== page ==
Home / SmartTech / Inside Prosus Ventures Spends $ 4.5 Billion on India – TechCrunch

Inside Prosus Ventures Spends $ 4.5 Billion on India – TechCrunch

Prosus Ventures filed a hostile bid for British startup Just Eat last week to prevent a unanimous rejection of its board while fending off rival Takeaway.

The Giant Naspers ] Spinoff said it was ready to pay up to $ 6.3 billion in cash to lure Just Eat, one of Europe's largest Foodtech players.

Prosus' big bet on online food startups should not be surprising; The recently listed subsidiary, whose parent company has invested in companies in more than 90 countries, has a strong appetite for start-ups in the food supply industry worldwide.

How strongly Prosus believes in food technology may be reflected in emerging markets such as India. One of the busiest nations of the investment firm, where the economy of unity for almost every Internet startup has not worked, and probably not for a few more years.

Prosus Ventures invests globally in startups supplying food

Last year, South African company Naspers announced a $ 1 billion financing round for Indian startup Swiggy. The investment firm contributed $ 716 million, just short of the $ 750 million raised by Swiggy's main competitor, Zomato, in the eleven years of its existence.

TechCrunch spoke to Larry Illg, CEO of Prosus Ventures and Food and Ashutosh Sharma, Head of Investments for India at the Venture Company, to understand how important Foodtech is to the investment firm and the bets they make in India is complete.


"We had a thesis about the delivery of food globally," Illg described the company's first search for a food supplier in India. "We knew there would be at least one big player in India in the future. We went through the city and talked to many startups. "

And then they found Swiggy. But, Illg said, it was a very different swiggy than the one currently dominating the Indian market. "So here was a startup for food delivery that was already profitable. The only challenge was that it was operational in only six cities in India.

And so Naspers' journey began to persuade Swiggy to expand its service nationwide. Swiggy today competes in more than 130 cities across the country with Zomato, UberEats and Ola's own FoodPanda (now known as Ola Foods).

Prosus Ventures – Sharma, who runs the India business, warned it is early for food startups in India. "I want to say we're on the first day, but it could just as well be day zero. The number of smartphone users in India ordering food online is still below 2%. "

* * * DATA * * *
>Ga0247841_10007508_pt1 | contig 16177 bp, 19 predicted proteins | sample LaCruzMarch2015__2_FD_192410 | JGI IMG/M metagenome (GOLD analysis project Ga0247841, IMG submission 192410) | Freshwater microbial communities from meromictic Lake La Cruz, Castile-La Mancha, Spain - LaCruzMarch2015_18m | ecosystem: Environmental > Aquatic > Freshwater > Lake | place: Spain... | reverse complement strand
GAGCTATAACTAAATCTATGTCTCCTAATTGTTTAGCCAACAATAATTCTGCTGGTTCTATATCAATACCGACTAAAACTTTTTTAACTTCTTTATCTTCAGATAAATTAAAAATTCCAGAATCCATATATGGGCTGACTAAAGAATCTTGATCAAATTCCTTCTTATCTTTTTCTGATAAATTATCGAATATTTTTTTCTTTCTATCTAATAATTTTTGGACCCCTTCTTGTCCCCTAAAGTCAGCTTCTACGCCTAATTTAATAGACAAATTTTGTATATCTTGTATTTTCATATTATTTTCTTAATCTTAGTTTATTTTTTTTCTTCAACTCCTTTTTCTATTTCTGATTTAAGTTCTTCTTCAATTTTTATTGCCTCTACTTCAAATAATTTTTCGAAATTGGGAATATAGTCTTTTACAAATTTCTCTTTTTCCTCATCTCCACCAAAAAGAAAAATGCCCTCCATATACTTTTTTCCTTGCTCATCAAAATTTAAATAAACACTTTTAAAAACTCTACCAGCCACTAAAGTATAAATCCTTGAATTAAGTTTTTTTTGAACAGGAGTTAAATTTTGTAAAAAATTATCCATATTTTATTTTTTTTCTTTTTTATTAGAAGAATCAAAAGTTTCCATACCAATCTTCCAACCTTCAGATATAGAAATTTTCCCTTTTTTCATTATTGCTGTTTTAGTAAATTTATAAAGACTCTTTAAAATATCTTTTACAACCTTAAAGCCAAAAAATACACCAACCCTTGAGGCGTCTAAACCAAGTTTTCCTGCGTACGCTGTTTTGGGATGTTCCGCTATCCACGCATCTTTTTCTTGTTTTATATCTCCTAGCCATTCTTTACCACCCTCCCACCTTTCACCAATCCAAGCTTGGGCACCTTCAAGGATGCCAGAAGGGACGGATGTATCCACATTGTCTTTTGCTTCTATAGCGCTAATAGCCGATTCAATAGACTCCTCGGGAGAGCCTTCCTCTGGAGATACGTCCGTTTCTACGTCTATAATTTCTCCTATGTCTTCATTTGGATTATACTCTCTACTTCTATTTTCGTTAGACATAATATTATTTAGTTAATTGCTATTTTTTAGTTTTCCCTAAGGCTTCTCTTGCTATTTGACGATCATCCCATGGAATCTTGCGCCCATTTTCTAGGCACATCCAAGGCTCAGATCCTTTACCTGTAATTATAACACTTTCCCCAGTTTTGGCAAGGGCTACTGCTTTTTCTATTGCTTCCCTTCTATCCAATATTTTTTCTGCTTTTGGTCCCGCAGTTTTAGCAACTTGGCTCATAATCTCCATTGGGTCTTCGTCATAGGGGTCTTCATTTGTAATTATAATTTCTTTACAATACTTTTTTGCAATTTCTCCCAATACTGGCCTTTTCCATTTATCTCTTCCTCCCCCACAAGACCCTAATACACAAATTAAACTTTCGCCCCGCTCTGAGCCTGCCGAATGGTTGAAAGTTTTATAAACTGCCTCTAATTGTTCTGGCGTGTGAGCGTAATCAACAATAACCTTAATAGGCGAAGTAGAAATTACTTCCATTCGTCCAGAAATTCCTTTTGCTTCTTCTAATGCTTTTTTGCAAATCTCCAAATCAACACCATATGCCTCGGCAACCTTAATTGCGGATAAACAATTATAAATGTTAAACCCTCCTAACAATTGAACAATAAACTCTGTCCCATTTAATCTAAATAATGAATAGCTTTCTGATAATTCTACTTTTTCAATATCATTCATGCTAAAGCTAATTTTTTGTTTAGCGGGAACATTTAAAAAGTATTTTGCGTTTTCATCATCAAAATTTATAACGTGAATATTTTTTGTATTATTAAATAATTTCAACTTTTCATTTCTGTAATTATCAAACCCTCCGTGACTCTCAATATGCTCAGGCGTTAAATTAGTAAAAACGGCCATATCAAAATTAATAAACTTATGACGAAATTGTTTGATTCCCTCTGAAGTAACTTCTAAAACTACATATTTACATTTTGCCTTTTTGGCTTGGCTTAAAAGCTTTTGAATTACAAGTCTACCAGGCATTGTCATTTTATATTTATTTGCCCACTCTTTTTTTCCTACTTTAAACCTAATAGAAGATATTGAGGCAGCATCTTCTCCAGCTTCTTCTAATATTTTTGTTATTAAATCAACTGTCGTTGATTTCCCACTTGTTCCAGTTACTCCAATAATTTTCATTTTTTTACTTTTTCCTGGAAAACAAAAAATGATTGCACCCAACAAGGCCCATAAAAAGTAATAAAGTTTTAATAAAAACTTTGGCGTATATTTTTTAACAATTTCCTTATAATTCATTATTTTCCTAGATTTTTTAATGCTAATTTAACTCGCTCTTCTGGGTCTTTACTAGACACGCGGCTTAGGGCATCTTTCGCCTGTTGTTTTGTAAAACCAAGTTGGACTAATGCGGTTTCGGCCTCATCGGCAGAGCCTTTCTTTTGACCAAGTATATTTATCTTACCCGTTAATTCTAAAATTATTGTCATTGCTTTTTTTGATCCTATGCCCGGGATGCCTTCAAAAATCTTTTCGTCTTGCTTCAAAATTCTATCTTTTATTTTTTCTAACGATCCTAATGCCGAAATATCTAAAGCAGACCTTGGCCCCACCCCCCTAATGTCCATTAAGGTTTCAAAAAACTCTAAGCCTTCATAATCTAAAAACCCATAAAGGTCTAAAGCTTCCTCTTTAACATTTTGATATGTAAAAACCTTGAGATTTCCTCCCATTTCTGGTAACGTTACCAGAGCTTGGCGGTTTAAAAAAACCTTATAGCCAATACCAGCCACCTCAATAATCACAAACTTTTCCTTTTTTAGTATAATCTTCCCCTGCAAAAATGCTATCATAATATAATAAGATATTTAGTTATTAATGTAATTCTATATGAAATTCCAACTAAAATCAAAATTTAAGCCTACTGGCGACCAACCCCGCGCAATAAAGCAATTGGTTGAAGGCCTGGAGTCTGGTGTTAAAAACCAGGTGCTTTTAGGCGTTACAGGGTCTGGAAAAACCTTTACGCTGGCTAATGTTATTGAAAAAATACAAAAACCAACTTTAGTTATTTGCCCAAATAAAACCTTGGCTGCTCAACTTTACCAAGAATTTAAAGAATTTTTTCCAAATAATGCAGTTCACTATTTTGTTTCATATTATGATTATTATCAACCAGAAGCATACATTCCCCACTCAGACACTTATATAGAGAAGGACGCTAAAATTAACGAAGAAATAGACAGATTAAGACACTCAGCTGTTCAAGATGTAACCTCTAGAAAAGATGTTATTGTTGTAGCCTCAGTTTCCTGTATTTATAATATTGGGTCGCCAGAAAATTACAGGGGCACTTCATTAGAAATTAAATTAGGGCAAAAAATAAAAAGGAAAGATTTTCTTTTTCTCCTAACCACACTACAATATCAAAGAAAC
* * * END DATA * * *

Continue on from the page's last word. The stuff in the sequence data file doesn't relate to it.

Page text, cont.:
But even this emerging category has attracted some tough competitors. While UberEats and Ola's Foods are struggling to make a significant impact, Swiggy and Ant Financial-Backed Zomato are in an intense battle.

Both companies are losing more than $ 20 million each month, according to industry reports. Zomato burned about $ 45 million a month a year ago, according to Info Edge, a listed investor in the startup, in its recent earnings call to analysts.

Illg is not really worried about the raging cash burn in India food delivery market, and Prosus also has no shortage of cash.

This cash could be useful very soon. A source at Zomato told TechCrunch that it plans to raise up to $ 550 million in a round led by Ant Financial.

TechCrunch reported earlier this year that Zomato quietly sets up its own supply chain to control the raw material its restaurant partners use. Two sources familiar with Zomato say the startup wants to expand beyond the delivery of food for the delivery of food.

Earlier this year, Swiggy announced that its delivery fleet is now able to move just about anything from one part of the city to another. The service called Swiggy Go is currently restricted to selected cities. According to sources Zomato plans to repeat this. None of these developments has been previously reported.

In addition, cloud kitchens are the current focus of Swiggy. This week, the company announced that it has set up more than 1,000 cloud kitchens in the country than any of its competitors.

Illg said cloud kitchens are critical to a country like India, which has a low restaurant density. "We have the visibility of overall market momentum," he said. "We can look at a place, search the data and know what kind of restaurants and food would work there."

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